Will S&P500 Confirm Its Breakout?

S&P500 Breakout Last Week and Low VIX

The S&P500 Index (SPX) finally got through the 1360-1380 resistance area and even closed above 1400 on both Thursday and Friday. VIX (CBOE Volatility Index) ended the week at yet another 2012 record low at 14.47 – needless to say, SPX realized volatility has remained much lower than implied volatility that the VIX measures.

S&P500 Index

S&P500 Index, last 2 weeks, 45 minute bars

VIX (CBOE Volatility Index)

VIX (CBOE Volatility Index), last 2 weeks, 45 minute bars

VIX Futures Curve

VIX Futures Curve

VIX Expiration and Record Second-First Futures Month Difference

This week, VIX March 2012 futures and options will expire (the last trading day is Tuesday).

During the last week I dedicated much attention to the relationship between spot VIX and VIX futures and the shape of VIX futures curve, which has been in a record steep contango for most of 2012. I published an analysis of the relationship between the steepness of VIX futures curve and time to expiration. One of the observations was that the difference between the first and the second VIX futures month tends to be greatest near the first month’s expiration, as the first futures month converges to spot VIX.

Market’s action at the end of the week has provided a great example, as March 2012 VIX futures (now with only 2 trading days left to expiration) significantly underperformed April and more distant months. We have even seen a new record on the second-first VIX futures month difference: It was 5.45 VIX points on Friday (16.15 and 21.60). The previous record was 5.10 on 17 August 2010. Maybe we will see even greater difference in the last two days that remain for the March contract.

Macro Data and Fundamentals This Week

The upcoming week will be relatively lighter on US macro data, but we will see some housing indicators coming out. Outside the US there will be CPI in the UK (Tuesday) and in Canada (Friday), German PPI (Tuesday), German and Eurozone PMI (Thursday), and Bank of England MPC Minutes will be released on Wednesday (the rate decision of 8 March).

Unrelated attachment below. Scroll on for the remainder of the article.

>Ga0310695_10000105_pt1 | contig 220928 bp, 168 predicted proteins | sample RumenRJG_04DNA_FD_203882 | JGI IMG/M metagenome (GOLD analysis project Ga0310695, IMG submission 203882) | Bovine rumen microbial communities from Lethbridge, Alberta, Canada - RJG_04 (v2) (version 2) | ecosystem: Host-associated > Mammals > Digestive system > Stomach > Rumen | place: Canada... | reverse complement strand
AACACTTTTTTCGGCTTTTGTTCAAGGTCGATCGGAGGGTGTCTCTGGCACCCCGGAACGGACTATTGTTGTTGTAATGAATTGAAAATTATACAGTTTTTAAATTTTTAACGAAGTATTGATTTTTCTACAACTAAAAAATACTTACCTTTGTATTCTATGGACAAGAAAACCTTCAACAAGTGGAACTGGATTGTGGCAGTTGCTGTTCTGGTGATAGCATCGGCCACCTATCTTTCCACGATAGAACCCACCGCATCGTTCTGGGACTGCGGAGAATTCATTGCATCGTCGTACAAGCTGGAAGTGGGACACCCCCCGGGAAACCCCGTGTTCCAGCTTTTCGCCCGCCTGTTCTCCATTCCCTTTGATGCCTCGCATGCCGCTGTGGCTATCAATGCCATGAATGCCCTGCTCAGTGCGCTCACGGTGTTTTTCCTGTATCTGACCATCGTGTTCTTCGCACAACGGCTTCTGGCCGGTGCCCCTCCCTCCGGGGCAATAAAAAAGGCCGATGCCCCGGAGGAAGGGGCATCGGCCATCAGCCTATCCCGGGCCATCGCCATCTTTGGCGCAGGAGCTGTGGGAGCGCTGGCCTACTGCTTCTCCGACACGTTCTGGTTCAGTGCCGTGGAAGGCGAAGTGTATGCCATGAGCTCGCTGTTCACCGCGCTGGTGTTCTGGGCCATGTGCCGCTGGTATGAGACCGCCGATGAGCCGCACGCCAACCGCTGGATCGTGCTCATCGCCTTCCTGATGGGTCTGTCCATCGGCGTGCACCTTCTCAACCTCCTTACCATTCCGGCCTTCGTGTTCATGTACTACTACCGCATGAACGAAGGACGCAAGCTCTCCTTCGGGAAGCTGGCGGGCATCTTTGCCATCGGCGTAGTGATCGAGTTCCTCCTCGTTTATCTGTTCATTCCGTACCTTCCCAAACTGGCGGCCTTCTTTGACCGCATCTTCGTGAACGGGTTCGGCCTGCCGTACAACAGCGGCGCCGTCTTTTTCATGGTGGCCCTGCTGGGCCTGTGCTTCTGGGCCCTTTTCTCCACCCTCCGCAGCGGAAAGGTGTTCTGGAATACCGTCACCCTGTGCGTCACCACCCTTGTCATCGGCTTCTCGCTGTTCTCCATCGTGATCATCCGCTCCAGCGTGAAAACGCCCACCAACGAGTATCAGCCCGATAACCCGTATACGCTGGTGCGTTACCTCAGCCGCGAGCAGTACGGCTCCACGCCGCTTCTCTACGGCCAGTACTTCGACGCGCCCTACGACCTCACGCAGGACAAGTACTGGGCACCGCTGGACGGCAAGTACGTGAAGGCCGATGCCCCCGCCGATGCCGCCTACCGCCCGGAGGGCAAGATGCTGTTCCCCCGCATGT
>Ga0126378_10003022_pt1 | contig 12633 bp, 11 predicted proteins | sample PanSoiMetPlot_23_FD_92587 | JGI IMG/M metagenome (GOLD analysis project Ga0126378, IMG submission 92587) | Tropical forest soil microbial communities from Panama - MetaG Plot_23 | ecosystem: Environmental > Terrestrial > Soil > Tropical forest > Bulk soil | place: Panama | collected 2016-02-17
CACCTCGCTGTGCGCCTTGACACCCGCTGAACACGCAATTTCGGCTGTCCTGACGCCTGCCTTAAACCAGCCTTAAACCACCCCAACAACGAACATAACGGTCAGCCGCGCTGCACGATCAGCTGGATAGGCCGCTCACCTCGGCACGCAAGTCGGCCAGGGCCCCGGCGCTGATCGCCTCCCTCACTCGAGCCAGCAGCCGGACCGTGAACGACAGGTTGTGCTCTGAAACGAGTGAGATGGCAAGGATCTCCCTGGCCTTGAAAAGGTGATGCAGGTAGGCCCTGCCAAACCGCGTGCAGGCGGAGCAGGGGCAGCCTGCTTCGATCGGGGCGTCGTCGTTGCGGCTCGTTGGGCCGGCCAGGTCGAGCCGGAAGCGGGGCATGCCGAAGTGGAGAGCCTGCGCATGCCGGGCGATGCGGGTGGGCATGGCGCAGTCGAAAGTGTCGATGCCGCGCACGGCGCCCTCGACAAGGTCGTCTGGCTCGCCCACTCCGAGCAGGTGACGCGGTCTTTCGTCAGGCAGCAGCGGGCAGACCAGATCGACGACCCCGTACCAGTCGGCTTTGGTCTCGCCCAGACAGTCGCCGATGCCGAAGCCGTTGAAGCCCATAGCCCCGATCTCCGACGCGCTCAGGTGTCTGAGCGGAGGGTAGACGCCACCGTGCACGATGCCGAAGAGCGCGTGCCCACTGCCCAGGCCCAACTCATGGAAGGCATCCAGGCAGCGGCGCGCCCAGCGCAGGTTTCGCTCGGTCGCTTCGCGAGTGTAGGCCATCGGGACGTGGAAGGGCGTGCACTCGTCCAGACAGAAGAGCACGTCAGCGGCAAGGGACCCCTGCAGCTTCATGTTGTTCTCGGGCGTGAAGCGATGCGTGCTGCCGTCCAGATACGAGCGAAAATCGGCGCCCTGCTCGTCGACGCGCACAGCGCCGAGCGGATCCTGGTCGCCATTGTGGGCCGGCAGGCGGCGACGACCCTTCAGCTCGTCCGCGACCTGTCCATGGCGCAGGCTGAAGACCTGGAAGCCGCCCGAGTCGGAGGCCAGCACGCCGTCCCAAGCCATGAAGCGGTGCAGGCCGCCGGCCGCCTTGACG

Although we are way past the earnings season’s end, there will be some major companies reporting this week – among them Adobe (ADBE), FedEx (FDX), and Nike (NKE).

So What Will S&P500 Do Next?

One of the main themes of the week ahead will be whether the S&P500 will confirm its upside breakout and manage to stay above 1370-1380. Three things can happen now:

  • SPX will keep on rising beyond 1400 and won’t look back any time soon.
  • SPX will return to the previous resistance around 1370 and make it a support.
  • SPX will return to the previous levels and fall further. Next support levels on the downside are around 1340 and around 1300.

Of course noone knows which of these scenarios will eventually materialize – plus there are lots of possible sub-scenarios and paths within each of them.

VIX Can’t Predict S&P500 Direction

Contrary to what you can sometimes hear or read, the current VIX level and the current shape of VIX futures curve give us no meaningful clue regarding future direction of equities. They only tell us that:

  • Investors (market as a whole) expect realized volatility to increase in the next 30 days – or at least they are willing to pay premium for being long volatility (spot VIX higher than realized volatility).
  • They expect realized volatility to increase even more in the months to follow (VIX futures curve contango) – or to be more precise, they expect future expectations of realized volatility (= future implied volatility) to increase relative to the current level.

Also keep in mind that:

  • Volatility is non-directional. Although the most memorable volatility spikes occur when the market falls, volatility can also increase by large up moves (note that the largest day-to-day change on SPX in 2012 so far was up: +1.8% last Tuesday).
  • The current realized volatility (as measured over the last few weeks or months) is very low compared to a longer recent period (like 2007-2012), but not really extremely low compared to an even longer time horizon (2003-2012).